‘Superhuman strength’: Drug-fuelled patients threaten nurses
THE lives of doctors and nurses have been threatened by drug-fuelled patients with "superhuman strength" prompting an overhaul of security at one of Queensland's biggest hospitals according to the Nurses Professional Association of Queensland.
It comes after The Courier-Mail reported calls from the Nurses Professional Association of Queensland (NPAQ) for paramilitary-style hospital security, where highly trained security guards would be brought in to protect doctors and nurses from violent assaults at one of Queensland's biggest hospitals.
However, there are still calls for hospitals to make a long-term commit to "adequate" security.
NPAQ Spokesman Jack McGuire said not only were the lives of nurses and doctors lives at risk because of violent patients, but patient care was also suffering because security wasn't up to scratch.
"Without having adequate security your patient care suffers because you've got nurses at home recovering from assault," Mr McGuire said.
He said as one example, nurses were left to deal with drug-fuelled patients who are seen as having "almost superhuman strength", which would normally need multiple police officers to restrain them outside of hospitals.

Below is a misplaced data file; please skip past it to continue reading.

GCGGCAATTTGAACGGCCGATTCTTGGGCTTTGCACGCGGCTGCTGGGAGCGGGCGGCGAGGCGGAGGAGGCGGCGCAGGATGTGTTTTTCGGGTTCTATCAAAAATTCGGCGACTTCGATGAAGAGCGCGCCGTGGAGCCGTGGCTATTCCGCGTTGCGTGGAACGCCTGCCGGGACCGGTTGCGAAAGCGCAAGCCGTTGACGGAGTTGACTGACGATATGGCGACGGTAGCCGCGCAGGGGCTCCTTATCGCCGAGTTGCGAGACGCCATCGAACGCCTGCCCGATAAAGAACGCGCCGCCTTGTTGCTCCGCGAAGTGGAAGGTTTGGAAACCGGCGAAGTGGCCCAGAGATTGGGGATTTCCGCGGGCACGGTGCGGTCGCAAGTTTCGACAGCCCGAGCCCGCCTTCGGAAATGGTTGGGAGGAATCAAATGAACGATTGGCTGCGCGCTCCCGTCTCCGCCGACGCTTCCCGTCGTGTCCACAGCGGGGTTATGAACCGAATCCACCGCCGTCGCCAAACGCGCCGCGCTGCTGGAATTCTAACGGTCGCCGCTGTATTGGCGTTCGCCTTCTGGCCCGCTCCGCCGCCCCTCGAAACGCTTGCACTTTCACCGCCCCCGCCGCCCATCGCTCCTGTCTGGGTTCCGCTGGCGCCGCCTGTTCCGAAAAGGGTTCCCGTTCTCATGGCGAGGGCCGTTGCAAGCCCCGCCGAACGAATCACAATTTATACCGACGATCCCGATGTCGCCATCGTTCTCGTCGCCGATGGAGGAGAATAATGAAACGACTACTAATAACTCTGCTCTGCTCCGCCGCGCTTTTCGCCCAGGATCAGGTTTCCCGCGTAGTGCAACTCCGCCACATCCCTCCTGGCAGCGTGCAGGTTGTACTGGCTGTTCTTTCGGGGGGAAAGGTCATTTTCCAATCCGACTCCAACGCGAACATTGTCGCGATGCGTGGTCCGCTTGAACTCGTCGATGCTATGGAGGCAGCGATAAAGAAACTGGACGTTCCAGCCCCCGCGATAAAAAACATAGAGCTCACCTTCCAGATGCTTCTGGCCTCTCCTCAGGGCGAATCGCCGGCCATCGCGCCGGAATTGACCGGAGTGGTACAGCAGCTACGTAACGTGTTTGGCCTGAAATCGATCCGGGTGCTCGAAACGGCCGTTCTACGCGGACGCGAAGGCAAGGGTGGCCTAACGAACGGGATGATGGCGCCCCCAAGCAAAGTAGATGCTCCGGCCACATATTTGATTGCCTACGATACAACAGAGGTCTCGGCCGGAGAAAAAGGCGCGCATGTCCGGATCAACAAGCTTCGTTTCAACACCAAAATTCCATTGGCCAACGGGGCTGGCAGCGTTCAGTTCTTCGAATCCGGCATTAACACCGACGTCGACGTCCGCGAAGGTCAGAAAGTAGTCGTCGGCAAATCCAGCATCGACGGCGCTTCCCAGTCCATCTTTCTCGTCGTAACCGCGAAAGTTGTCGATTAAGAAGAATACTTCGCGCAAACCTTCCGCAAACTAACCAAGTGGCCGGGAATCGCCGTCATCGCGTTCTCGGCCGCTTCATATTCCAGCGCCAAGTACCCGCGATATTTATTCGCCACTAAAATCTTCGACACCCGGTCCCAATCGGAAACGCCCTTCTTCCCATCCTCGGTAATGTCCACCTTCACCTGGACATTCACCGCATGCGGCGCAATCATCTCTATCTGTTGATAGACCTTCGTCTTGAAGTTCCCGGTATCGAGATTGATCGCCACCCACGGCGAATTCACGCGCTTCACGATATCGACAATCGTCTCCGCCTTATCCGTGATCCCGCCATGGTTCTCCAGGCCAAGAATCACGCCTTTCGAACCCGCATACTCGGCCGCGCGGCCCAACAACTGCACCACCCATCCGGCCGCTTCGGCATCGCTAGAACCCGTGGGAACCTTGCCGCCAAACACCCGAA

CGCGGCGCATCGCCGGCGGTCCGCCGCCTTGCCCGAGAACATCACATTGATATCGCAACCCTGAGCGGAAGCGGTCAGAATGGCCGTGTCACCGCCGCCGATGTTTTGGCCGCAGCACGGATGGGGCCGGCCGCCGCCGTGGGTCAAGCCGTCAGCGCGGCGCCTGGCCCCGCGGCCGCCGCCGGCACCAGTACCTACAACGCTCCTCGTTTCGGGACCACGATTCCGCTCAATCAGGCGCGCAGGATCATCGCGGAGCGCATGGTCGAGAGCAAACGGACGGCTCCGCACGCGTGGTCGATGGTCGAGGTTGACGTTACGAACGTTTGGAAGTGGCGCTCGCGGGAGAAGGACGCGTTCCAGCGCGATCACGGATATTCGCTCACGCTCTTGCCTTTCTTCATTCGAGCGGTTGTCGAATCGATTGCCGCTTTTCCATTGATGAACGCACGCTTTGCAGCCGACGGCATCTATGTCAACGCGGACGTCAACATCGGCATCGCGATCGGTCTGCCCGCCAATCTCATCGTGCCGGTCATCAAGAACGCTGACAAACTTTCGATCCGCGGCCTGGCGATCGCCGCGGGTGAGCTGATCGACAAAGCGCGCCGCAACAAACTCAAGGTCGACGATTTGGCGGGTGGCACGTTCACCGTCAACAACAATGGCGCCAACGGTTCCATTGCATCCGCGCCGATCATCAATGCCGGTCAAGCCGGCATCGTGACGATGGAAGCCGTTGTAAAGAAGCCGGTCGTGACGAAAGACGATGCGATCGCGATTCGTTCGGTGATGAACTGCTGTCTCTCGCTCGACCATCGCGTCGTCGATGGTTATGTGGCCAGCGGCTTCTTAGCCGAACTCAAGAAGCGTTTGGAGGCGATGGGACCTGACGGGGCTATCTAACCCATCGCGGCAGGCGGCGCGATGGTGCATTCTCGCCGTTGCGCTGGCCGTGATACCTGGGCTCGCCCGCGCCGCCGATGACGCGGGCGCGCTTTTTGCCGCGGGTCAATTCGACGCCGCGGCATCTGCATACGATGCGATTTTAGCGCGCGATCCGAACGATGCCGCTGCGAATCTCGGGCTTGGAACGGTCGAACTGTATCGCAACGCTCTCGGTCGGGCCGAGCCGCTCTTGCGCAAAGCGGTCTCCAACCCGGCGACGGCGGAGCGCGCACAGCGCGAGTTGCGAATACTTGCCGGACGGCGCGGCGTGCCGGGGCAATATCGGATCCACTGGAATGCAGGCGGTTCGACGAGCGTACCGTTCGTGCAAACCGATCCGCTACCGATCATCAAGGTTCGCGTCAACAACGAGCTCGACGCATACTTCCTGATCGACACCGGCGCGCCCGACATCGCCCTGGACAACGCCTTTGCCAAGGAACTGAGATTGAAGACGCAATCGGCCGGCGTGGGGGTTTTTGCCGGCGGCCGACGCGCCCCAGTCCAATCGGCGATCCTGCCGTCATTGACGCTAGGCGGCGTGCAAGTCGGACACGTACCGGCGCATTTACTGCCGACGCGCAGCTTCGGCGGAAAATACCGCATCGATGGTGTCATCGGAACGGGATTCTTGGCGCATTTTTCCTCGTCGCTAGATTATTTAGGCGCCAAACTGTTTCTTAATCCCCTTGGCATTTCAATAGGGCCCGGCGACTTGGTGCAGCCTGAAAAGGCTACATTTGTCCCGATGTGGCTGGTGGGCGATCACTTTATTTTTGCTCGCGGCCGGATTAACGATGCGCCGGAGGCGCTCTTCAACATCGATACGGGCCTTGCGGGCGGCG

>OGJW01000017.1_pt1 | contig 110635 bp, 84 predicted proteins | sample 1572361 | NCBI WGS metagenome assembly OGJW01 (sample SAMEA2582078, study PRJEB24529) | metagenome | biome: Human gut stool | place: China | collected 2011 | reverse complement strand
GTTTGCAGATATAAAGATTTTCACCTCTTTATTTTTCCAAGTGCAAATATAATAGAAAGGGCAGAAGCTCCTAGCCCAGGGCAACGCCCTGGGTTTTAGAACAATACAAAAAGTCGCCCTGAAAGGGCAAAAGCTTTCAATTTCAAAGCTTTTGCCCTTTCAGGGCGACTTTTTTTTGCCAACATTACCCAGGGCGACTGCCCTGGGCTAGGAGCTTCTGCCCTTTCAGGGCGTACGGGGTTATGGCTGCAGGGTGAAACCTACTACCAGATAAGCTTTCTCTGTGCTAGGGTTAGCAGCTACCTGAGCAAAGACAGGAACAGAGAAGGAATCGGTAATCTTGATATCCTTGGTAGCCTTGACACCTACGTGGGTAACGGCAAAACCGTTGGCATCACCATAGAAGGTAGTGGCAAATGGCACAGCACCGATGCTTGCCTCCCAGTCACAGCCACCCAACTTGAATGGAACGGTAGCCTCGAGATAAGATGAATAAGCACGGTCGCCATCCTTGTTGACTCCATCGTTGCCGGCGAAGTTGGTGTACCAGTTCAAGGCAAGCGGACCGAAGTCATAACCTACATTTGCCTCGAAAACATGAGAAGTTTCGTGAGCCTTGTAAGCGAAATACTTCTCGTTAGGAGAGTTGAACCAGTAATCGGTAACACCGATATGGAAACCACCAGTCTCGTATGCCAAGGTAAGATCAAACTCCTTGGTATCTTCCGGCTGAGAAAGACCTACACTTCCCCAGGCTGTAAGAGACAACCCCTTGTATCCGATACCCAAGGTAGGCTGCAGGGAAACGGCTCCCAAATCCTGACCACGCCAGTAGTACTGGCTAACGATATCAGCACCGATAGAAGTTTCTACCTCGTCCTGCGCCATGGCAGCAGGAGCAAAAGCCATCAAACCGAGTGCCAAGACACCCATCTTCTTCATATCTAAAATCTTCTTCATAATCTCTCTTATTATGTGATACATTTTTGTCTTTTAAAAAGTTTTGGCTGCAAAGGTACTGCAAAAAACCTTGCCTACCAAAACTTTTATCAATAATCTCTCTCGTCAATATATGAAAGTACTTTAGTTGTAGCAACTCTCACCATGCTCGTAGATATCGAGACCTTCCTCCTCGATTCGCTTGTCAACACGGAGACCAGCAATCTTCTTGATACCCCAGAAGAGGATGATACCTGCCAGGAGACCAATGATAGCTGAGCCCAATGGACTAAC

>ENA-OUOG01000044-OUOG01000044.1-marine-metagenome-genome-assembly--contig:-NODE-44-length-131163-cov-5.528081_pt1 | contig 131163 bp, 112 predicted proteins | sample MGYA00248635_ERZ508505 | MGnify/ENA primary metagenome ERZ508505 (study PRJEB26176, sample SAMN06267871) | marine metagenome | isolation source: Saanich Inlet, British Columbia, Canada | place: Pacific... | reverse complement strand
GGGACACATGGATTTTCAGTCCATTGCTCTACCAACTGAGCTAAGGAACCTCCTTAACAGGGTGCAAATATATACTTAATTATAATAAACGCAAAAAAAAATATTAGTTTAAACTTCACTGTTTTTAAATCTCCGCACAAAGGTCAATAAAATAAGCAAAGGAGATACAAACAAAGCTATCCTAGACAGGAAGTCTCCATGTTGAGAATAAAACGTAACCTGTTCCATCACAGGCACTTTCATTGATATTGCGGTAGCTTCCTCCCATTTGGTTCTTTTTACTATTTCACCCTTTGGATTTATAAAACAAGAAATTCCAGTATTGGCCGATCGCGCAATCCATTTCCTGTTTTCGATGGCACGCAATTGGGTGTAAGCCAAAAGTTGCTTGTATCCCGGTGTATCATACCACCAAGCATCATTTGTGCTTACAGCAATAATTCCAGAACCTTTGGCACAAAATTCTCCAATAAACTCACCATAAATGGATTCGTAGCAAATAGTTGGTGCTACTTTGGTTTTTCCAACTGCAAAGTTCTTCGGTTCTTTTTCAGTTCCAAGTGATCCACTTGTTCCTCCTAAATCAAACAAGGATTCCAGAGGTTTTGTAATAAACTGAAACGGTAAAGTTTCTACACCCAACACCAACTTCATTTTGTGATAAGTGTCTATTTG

"They're (security) sort of the more shopping centre security style that you would see walking around patrolling a food court," Mr McGuire said on ABC radio after The Courier-Mail's story.
"So when they're presented with a seriously violent patient, it's the nurses unfortunately that need to pick up the slack, and they end up getting into some pretty hairy situations."
He said while the evidence was colloquial, member nurses had told the professional union that dealing with abusive and violent patients was a regular occurrence at Princess Alexandra hospital.